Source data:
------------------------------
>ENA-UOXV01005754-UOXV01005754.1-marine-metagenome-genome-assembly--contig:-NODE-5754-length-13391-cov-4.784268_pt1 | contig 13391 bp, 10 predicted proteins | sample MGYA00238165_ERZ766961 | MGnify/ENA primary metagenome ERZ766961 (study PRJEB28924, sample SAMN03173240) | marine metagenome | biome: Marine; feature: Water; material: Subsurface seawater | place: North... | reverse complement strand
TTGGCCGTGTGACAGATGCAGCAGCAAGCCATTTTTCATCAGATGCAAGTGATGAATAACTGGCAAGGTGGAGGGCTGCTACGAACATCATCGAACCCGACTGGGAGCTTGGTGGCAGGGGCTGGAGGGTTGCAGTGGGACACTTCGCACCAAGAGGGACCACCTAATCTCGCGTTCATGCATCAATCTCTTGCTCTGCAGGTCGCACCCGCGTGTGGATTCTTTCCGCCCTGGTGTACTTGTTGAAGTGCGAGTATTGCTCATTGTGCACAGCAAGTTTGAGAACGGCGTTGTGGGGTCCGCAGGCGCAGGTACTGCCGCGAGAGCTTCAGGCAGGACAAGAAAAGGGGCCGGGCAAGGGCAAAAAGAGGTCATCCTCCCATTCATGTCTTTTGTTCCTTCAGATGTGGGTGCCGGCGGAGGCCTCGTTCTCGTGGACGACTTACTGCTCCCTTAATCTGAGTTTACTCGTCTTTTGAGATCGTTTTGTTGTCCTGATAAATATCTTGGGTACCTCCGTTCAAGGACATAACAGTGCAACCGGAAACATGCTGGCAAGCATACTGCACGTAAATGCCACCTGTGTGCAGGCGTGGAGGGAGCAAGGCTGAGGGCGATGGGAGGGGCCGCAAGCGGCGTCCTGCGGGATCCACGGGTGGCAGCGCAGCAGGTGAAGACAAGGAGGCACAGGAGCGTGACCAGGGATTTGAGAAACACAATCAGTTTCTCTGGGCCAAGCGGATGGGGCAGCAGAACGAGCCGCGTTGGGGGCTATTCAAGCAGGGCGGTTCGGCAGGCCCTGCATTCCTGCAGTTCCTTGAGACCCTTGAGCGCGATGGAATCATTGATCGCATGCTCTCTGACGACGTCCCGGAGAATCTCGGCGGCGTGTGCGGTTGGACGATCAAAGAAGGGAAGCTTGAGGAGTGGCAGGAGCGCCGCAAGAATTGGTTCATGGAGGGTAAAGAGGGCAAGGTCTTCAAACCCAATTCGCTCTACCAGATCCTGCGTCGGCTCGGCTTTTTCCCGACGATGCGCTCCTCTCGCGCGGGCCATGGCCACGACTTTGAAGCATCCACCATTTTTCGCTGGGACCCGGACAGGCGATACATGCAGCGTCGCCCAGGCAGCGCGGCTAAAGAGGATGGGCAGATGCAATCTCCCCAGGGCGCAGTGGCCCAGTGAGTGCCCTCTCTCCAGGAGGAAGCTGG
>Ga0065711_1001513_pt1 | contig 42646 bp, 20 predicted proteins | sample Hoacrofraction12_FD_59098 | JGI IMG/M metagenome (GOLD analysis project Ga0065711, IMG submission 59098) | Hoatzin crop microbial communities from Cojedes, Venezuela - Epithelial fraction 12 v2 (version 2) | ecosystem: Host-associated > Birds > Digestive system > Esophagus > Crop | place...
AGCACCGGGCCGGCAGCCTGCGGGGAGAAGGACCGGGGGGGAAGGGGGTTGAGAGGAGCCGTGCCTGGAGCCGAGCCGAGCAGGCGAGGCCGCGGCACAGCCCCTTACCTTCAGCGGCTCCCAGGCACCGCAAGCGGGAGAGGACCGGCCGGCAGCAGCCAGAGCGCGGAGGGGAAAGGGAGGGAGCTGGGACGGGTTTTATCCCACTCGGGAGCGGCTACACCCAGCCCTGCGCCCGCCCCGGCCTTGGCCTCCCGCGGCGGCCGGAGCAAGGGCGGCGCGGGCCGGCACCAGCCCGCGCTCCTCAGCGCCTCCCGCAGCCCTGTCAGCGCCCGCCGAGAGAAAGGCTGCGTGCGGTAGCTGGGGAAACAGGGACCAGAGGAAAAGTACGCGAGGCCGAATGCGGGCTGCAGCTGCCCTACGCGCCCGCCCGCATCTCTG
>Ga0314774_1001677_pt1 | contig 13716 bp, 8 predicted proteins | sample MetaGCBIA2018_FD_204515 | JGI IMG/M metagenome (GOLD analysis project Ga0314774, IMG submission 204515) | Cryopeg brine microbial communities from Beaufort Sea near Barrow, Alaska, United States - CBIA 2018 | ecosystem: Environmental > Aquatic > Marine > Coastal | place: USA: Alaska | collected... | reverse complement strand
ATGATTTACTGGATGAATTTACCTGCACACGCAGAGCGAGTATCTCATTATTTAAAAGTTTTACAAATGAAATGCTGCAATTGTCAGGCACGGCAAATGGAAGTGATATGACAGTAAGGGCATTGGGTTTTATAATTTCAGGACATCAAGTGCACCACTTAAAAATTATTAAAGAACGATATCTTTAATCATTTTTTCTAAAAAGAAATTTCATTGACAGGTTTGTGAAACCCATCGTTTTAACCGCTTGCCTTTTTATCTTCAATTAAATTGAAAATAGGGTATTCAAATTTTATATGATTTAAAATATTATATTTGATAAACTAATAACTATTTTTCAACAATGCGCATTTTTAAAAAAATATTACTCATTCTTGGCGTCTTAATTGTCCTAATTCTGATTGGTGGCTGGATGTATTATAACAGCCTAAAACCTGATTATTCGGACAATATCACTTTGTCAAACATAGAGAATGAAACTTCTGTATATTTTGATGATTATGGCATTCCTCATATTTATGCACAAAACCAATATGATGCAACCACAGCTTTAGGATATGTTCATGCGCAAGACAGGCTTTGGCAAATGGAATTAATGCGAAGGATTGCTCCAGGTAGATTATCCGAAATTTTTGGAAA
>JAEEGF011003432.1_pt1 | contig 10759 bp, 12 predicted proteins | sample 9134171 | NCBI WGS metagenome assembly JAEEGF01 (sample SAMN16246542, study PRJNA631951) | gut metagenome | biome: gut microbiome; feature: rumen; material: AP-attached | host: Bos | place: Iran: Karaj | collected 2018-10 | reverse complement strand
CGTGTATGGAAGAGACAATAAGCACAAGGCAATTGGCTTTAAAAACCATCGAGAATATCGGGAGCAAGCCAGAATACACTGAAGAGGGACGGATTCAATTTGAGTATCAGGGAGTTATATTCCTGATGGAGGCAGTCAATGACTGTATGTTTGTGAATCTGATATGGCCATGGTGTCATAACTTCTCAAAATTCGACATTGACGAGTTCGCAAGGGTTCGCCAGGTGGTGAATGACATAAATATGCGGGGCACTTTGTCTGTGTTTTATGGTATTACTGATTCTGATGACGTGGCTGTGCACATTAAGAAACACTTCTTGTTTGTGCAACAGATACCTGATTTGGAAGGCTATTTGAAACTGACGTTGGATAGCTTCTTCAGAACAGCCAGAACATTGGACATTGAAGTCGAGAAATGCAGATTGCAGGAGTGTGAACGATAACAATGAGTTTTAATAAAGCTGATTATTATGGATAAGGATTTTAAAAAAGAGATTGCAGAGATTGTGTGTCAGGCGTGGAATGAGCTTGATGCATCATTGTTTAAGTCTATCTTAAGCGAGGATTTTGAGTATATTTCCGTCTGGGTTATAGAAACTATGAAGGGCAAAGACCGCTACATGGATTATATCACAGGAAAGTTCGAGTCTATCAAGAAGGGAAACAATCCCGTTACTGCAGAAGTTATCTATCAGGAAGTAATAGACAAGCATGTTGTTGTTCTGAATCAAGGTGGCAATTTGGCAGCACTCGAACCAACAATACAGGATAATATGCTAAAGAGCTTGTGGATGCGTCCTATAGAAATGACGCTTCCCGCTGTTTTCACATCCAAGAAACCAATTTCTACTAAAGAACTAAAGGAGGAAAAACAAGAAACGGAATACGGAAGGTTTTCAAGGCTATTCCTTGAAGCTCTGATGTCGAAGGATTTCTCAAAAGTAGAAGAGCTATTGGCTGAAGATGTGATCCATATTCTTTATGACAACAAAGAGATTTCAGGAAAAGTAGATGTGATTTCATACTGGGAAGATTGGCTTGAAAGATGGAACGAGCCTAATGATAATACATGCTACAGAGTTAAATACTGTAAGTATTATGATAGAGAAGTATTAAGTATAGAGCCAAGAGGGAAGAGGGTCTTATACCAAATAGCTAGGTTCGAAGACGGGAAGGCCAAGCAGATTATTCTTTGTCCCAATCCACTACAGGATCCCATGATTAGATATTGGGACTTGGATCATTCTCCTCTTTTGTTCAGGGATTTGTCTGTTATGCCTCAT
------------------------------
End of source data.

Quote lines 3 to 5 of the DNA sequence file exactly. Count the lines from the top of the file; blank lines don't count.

>Ga0065711_1001513_pt1 | contig 42646 bp, 20 predicted proteins | sample Hoacrofraction12_FD_59098 | JGI IMG/M metagenome (GOLD analysis project Ga0065711, IMG submission 59098) | Hoatzin crop microbial communities from Cojedes, Venezuela - Epithelial fraction 12 v2 (version 2) | ecosystem: Host-associated > Birds > Digestive system > Esophagus > Crop | place...
AGCACCGGGCCGGCAGCCTGCGGGGAGAAGGACCGGGGGGGAAGGGGGTTGAGAGGAGCCGTGCCTGGAGCCGAGCCGAGCAGGCGAGGCCGCGGCACAGCCCCTTACCTTCAGCGGCTCCCAGGCACCGCAAGCGGGAGAGGACCGGCCGGCAGCAGCCAGAGCGCGGAGGGGAAAGGGAGGGAGCTGGGACGGGTTTTATCCCACTCGGGAGCGGCTACACCCAGCCCTGCGCCCGCCCCGGCCTTGGCCTCCCGCGGCGGCCGGAGCAAGGGCGGCGCGGGCCGGCACCAGCCCGCGCTCCTCAGCGCCTCCCGCAGCCCTGTCAGCGCCCGCCGAGAGAAAGGCTGCGTGCGGTAGCTGGGGAAACAGGGACCAGAGGAAAAGTACGCGAGGCCGAATGCGGGCTGCAGCTGCCCTACGCGCCCGCCCGCATCTCTG
>Ga0314774_1001677_pt1 | contig 13716 bp, 8 predicted proteins | sample MetaGCBIA2018_FD_204515 | JGI IMG/M metagenome (GOLD analysis project Ga0314774, IMG submission 204515) | Cryopeg brine microbial communities from Beaufort Sea near Barrow, Alaska, United States - CBIA 2018 | ecosystem: Environmental > Aquatic > Marine > Coastal | place: USA: Alaska | collected... | reverse complement strand